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ERIC Number: ED360660
Record Type: Non-Journal
Publication Date: 1993-Apr
Pages: 21
Abstractor: N/A
Reference Count: N/A
Honor and Defiance: Richard M. Weaver and the Rhetoric of Southern Culture.
Smith, Ted J., III
This paper examines some of the relationships among honor, race and Southern culture from the perspective of the late Richard M. Weaver. His work is noted for its breadth and unity of focus, but its breadth invites fragmentation, a tendency reinforced by Weaver's style of writing self-contained essays. Weaver's foundational analysis, "The Southern Tradition at Bay," a revised version of his doctoral dissertation, was published in 1968, 5 years after his death. The work is a study of the mind and culture of the South as articulated in Southern letters--essays, military memoirs, fiction, diaries and reminiscences--in the postbellum period of 1865-1910. Although sympathetic, Weaver is no mere apologist for the South. The remainder of Weaver's writings extend and refine the position developed in his thesis, as in the case of "The Ethics of Rhetoric and Composition: A Course in Writing and Rhetoric," which gives substance to his ideas on rhetoric and education. Weaver's perspective can be applied to such matters as the "massive resistance" movement (opposing forced integration of the South) and the student honor code at the University of Virginia. Weaver viewed diversity and multiculturalism as important differences among races and cultures that should be preserved rather than eliminated. He also found the endorsement of a code of chivalry and personal honor to be an important and desirable feature of Southern culture. (Contains 19 references.) (RS)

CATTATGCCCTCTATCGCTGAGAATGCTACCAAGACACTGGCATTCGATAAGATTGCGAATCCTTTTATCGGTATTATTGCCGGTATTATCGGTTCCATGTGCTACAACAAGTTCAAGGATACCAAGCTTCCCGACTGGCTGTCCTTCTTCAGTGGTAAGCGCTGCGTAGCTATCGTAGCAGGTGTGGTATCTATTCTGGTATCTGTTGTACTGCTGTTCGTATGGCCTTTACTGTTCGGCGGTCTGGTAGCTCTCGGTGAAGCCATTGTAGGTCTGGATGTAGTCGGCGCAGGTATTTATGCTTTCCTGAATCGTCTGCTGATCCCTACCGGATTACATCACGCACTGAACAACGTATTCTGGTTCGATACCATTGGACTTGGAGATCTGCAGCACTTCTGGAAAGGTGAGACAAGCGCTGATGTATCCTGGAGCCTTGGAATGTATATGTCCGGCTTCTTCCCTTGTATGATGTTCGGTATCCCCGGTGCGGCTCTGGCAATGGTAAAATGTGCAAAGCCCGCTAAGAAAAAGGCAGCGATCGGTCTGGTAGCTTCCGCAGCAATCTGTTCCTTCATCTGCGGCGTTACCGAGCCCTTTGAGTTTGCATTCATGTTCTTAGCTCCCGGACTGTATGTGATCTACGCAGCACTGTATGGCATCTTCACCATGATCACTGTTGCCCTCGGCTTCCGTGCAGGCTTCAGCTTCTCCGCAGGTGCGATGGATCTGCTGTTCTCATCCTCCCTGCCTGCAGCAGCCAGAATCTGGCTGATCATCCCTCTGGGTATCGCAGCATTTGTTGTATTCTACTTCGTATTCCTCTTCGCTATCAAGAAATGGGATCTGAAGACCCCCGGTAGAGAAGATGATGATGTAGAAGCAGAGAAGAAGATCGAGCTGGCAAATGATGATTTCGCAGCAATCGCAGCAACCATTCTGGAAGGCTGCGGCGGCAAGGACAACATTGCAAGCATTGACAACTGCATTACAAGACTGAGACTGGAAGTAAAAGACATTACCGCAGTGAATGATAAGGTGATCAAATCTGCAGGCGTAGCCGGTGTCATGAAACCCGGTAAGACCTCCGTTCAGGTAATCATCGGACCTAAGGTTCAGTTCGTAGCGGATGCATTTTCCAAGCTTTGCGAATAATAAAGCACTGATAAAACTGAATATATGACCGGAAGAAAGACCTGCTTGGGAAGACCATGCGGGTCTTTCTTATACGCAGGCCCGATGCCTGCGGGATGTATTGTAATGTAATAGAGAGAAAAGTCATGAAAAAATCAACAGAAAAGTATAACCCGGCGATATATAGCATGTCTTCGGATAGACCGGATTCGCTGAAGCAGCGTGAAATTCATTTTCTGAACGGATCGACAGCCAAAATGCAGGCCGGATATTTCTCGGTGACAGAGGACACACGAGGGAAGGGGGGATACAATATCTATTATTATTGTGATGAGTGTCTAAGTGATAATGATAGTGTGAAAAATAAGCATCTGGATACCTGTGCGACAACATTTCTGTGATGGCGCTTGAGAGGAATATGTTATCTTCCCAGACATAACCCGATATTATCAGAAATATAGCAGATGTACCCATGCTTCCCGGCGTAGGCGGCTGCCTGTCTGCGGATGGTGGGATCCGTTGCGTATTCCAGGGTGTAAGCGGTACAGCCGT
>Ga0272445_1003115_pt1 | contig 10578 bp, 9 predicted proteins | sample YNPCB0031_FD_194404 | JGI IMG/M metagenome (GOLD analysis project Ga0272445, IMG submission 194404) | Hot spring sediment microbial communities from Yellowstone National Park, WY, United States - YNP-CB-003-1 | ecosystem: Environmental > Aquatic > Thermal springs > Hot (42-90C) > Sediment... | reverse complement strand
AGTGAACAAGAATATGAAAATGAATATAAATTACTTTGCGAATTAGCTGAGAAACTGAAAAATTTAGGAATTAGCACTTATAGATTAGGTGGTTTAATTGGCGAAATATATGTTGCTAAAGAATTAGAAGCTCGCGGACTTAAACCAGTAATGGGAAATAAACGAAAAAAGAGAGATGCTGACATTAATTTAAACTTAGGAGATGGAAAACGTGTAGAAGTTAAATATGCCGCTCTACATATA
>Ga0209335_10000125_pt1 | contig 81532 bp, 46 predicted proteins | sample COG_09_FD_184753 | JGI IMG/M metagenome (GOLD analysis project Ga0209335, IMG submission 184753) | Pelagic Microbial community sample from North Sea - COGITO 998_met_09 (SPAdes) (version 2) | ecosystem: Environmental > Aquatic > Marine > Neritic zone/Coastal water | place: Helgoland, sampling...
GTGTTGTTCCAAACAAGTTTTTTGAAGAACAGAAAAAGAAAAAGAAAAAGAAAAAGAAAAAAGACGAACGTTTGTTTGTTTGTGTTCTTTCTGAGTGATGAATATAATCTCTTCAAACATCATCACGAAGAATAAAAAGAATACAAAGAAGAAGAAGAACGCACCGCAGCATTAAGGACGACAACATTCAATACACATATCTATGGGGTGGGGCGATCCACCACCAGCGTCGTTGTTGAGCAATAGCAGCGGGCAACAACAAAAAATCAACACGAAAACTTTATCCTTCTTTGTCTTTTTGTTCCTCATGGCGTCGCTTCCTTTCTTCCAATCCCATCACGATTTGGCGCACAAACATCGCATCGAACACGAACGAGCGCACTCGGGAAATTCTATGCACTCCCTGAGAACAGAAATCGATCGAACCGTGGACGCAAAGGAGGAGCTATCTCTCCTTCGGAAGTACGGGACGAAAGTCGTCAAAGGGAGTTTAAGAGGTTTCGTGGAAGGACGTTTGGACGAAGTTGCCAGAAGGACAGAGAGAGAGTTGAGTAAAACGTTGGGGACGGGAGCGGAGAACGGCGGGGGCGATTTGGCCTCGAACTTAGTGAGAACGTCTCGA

Publication Type: Speeches/Meeting Papers; Information Analyses
Education Level: N/A
Audience: N/A
Language: English
Sponsor: N/A
Authoring Institution: N/A